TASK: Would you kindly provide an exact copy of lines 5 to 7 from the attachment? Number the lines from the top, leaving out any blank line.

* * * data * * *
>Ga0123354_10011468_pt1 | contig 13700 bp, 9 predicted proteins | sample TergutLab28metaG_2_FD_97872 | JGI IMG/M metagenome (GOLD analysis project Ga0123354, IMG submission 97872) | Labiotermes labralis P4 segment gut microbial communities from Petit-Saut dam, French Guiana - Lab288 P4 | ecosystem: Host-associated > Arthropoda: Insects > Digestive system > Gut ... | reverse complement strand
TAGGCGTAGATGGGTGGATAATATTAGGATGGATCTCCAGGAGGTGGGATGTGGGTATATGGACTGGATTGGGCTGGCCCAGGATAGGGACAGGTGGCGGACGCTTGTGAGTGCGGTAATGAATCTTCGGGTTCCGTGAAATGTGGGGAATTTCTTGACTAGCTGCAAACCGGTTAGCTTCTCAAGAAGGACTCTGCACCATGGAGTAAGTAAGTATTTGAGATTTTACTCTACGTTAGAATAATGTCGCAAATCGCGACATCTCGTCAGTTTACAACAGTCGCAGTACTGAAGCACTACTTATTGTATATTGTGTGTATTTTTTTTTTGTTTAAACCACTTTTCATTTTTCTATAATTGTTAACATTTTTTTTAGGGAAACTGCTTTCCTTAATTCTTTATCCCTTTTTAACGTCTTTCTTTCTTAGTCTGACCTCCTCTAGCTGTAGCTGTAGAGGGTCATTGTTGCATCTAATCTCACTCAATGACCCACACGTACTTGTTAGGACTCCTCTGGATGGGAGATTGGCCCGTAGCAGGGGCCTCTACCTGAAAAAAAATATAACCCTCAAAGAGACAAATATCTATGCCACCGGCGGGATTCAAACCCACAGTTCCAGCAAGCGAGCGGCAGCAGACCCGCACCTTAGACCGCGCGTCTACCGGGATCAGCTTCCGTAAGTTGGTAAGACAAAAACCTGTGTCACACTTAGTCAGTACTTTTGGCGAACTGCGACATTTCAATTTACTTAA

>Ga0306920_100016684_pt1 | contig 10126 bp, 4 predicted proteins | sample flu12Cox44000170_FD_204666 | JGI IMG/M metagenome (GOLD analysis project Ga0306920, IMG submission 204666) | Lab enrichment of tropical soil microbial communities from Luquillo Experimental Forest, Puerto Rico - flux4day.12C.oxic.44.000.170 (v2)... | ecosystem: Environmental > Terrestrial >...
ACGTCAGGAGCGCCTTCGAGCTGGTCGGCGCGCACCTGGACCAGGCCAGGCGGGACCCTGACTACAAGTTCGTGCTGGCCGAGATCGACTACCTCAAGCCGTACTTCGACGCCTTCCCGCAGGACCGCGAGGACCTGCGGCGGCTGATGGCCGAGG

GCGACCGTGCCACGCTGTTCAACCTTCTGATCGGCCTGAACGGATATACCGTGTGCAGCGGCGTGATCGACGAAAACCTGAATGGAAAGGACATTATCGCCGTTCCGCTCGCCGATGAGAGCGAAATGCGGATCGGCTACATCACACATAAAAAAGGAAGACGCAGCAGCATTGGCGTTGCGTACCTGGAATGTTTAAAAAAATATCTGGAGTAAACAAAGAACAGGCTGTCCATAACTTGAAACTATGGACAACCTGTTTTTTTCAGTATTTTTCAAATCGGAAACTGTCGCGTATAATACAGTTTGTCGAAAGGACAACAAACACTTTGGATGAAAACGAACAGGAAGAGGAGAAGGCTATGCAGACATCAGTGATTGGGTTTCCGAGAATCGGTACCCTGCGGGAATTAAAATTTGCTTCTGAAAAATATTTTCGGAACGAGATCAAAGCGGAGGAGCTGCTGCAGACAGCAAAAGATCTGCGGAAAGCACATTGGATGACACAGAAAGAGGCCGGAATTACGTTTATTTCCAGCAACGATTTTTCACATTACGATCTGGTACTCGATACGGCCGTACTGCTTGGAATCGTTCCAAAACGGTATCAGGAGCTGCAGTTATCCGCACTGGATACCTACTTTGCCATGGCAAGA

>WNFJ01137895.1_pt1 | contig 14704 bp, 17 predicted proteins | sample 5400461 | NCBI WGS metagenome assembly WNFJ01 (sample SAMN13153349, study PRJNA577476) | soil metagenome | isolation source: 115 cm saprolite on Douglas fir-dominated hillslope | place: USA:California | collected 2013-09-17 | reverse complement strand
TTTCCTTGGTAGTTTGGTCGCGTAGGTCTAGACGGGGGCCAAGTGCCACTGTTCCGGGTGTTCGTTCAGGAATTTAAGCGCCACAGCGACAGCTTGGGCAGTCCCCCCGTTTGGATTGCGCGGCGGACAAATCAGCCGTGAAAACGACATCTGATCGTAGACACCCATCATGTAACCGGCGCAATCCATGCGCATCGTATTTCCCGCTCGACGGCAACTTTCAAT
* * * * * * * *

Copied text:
GCGACCGTGCCACGCTGTTCAACCTTCTGATCGGCCTGAACGGATATACCGTGTGCAGCGGCGTGATCGACGAAAACCTGAATGGAAAGGACATTATCGCCGTTCCGCTCGCCGATGAGAGCGAAATGCGGATCGGCTACATCACACATAAAAAAGGAAGACGCAGCAGCATTGGCGTTGCGTACCTGGAATGTTTAAAAAAATATCTGGAGTAAACAAAGAACAGGCTGTCCATAACTTGAAACTATGGACAACCTGTTTTTTTCAGTATTTTTCAAATCGGAAACTGTCGCGTATAATACAGTTTGTCGAAAGGACAACAAACACTTTGGATGAAAACGAACAGGAAGAGGAGAAGGCTATGCAGACATCAGTGATTGGGTTTCCGAGAATCGGTACCCTGCGGGAATTAAAATTTGCTTCTGAAAAATATTTTCGGAACGAGATCAAAGCGGAGGAGCTGCTGCAGACAGCAAAAGATCTGCGGAAAGCACATTGGATGACACAGAAAGAGGCCGGAATTACGTTTATTTCCAGCAACGATTTTTCACATTACGATCTGGTACTCGATACGGCCGTACTGCTTGGAATCGTTCCAAAACGGTATCAGGAGCTGCAGTTATCCGCACTGGATACCTACTTTGCCATGGCAAGA

>WNFJ01137895.1_pt1 | contig 14704 bp, 17 predicted proteins | sample 5400461 | NCBI WGS metagenome assembly WNFJ01 (sample SAMN13153349, study PRJNA577476) | soil metagenome | isolation source: 115 cm saprolite on Douglas fir-dominated hillslope | place: USA:California | collected 2013-09-17 | reverse complement strand
TTTCCTTGGTAGTTTGGTCGCGTAGGTCTAGACGGGGGCCAAGTGCCACTGTTCCGGGTGTTCGTTCAGGAATTTAAGCGCCACAGCGACAGCTTGGGCAGTCCCCCCGTTTGGATTGCGCGGCGGACAAATCAGCCGTGAAAACGACATCTGATCGTAGACACCCATCATGTAACCGGCGCAATCCATGCGCATCGTATTTCCCGCTCGACGGCAACTTTCAAT